If you are currently being treated with any of the medications discussed below, you should not use iron without first talking to your health care provider.
Iron may interfere with the absorption of many different medications. For this reason, it is best to take iron supplements at least 2 hours before or 2 hours after taking medications. This is particularly true for the medications listed below.
The following medications may reduce the absorption of iron:
Cholestyramine and Colestipol -- These are two cholesterol-lowering medications known as bile acid sequestrants.
Medications used to treat ulcers or other stomach problems -- Examples of anti-ulcer medications include cimetidine (Tagamet), ranitidine (Zantac), famotidine (Pepcid), and nizatidine (Axid). These medications belong to a class of drugs known as H2 receptor blockers. They change the pH in the stomach and subsequently alter the absorption of iron. It is possible that this effect could occur with other antiulcer medications including antacids and proton pump inhibitors, including omeprazole (Prilosec).
Iron decreases the absorption of the following medications:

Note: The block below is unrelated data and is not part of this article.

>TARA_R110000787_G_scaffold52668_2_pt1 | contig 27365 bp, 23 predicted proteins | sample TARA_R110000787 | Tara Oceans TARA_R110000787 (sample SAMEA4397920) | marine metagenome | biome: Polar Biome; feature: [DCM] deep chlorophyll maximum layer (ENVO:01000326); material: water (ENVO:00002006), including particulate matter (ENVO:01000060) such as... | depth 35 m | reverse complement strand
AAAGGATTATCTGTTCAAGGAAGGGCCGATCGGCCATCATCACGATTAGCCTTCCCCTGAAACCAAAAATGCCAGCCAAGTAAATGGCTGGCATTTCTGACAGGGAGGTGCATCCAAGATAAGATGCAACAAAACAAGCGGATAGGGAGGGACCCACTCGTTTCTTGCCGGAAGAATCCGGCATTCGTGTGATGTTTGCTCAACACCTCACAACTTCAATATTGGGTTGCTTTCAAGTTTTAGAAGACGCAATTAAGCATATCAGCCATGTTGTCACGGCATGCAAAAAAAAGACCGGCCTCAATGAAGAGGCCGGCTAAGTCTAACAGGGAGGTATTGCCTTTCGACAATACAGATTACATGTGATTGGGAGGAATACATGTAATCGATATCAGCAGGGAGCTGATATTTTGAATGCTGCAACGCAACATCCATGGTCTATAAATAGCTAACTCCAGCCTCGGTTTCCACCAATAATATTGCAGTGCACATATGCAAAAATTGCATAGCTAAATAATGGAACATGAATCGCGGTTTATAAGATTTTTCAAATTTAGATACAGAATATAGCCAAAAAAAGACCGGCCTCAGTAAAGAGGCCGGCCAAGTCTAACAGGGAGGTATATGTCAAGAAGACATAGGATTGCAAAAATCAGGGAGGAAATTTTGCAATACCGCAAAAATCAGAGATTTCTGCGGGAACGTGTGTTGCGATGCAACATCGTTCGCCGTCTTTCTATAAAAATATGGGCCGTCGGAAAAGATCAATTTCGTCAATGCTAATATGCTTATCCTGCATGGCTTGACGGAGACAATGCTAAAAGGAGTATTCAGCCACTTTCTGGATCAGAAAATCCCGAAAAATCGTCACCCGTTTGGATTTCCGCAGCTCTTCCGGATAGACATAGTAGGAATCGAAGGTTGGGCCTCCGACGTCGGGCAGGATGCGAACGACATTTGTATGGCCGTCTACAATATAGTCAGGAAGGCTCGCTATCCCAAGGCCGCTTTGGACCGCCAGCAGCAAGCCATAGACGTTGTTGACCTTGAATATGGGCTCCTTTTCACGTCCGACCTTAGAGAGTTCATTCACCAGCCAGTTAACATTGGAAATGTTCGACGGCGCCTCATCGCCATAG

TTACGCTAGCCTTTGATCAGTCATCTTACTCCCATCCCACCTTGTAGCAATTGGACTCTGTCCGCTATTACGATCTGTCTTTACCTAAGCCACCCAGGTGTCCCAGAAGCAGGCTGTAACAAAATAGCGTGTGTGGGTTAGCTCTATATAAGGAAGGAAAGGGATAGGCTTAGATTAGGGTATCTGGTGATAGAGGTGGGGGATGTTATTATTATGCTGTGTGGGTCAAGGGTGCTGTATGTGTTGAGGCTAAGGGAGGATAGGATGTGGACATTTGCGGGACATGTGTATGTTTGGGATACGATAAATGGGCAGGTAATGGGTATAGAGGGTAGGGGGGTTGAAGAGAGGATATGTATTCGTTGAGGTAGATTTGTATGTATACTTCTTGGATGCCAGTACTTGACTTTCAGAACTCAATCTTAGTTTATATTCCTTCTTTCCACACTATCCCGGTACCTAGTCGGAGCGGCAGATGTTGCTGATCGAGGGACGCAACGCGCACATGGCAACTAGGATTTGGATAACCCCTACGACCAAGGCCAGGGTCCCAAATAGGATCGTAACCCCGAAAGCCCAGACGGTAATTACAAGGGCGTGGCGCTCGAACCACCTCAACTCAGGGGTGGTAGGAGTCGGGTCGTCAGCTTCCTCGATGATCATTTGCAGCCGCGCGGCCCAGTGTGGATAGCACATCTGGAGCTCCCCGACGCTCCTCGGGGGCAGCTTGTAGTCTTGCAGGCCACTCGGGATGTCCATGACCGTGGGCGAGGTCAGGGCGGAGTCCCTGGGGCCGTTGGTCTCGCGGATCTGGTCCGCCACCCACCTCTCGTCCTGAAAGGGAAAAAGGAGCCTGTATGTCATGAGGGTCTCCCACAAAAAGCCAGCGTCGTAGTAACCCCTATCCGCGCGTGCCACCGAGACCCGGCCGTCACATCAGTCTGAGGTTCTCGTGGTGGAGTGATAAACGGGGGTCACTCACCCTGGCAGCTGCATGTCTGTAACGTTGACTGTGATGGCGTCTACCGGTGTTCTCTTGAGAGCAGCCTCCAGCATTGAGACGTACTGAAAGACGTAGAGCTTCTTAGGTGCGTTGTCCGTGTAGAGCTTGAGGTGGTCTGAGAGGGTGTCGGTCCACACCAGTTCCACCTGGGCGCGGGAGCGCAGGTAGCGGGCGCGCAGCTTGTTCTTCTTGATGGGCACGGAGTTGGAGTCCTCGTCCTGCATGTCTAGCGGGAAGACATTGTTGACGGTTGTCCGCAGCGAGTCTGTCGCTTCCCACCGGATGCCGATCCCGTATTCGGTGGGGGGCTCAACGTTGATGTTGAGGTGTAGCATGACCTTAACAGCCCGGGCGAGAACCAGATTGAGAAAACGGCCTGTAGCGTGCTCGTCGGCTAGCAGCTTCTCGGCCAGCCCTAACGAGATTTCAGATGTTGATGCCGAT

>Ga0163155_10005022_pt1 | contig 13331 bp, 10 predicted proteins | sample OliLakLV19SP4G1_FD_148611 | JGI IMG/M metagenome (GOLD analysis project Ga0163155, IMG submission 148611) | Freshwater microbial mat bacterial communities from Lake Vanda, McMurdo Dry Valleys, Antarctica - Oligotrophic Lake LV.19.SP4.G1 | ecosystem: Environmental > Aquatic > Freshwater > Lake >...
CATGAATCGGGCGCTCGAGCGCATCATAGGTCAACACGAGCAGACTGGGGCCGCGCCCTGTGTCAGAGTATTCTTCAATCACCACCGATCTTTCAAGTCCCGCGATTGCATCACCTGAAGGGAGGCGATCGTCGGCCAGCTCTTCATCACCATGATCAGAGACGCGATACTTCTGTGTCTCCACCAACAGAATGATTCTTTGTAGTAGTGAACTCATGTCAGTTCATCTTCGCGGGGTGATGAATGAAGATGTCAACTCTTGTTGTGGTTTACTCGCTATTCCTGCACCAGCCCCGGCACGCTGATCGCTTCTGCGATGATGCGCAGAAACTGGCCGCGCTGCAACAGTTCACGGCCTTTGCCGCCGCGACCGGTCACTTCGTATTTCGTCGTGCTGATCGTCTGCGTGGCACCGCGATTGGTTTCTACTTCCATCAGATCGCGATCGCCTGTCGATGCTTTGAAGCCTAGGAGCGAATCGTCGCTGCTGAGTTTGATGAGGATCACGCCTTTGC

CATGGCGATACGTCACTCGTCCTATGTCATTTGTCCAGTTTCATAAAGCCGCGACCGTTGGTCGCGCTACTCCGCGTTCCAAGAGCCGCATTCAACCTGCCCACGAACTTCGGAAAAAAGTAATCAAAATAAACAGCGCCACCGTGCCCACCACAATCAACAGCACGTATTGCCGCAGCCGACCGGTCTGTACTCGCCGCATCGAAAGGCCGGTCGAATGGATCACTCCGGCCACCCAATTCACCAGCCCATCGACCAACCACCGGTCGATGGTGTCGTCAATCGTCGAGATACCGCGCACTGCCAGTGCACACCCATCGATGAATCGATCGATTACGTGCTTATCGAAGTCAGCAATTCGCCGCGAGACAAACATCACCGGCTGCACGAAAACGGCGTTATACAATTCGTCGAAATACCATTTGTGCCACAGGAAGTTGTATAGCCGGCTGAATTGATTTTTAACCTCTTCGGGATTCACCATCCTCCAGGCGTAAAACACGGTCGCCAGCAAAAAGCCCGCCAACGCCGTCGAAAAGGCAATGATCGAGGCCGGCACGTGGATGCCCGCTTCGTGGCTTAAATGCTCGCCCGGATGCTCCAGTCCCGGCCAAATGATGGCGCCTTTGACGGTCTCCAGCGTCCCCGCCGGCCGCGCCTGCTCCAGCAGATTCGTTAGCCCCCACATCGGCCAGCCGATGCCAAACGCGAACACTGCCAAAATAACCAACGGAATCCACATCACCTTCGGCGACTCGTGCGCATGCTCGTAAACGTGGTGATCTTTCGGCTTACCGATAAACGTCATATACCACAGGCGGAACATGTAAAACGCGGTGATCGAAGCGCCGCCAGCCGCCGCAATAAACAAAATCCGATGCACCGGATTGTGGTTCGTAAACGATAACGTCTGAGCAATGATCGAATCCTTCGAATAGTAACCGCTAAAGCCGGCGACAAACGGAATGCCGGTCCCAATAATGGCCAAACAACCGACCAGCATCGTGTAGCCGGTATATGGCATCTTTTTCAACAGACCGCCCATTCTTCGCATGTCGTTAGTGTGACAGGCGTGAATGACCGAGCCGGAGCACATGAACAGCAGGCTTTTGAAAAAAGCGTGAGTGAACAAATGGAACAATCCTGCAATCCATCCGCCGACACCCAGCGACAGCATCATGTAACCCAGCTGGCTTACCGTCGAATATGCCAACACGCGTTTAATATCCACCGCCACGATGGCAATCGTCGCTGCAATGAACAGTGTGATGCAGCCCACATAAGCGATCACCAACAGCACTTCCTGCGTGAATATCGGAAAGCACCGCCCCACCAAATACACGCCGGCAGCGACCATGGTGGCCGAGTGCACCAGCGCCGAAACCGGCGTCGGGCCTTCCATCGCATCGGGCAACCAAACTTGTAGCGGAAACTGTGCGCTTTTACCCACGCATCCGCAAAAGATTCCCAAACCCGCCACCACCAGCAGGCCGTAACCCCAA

Tetracyclines -- These are a class of antibiotics that include doxycycline (Vibramycin), minocycline (Minocin), and tetracycline (Sumycin).
Quinolones -- These are a class of antibiotics that include ciprofloxacin (Cipro), norfloxacin (Noroxin), and levofloxacin (Levaquin).
ACE inhibitors -- These are a class of medications used to treat high blood pressure. Examples include captopril (Capoten), enalapril (Vasotec), and lisinopril (Zestril or Prinivil).
Iron may reduce the effectiveness or blood levels of the following medications:
Carbidopa and Levodopa -- Iron lowers blood levels of carbidopa and levedopa (Sinemet ) but it is unclear whether these changes lower the effectiveness of the drugs.
Levothyroxine -- Iron may decrease the effectiveness of this thyroid replacement hormone. A health care provider will monitor thyroid function closely in those taking iron supplements with thyroid medications, including Armour Thyroid and levothyroxine (Synthroid).
Iron levels may be increased by:
Birth control medications -- Birth control medicines, or oral contraceptives, may increase iron levels, thereby decreasing the need for extra iron. Be careful if you are taking oral contraceptives not to take multiple vitamins that contain iron.
Reviewed By: Ernest B. Hawkins, MS, BSPharm, RPh, Health Education Resources; and Steven D. Ehrlich, N.M.D., private practice specializing in complementary and alternative medicine, Phoenix, AZ. Review provided by VeriMed Healthcare Network.
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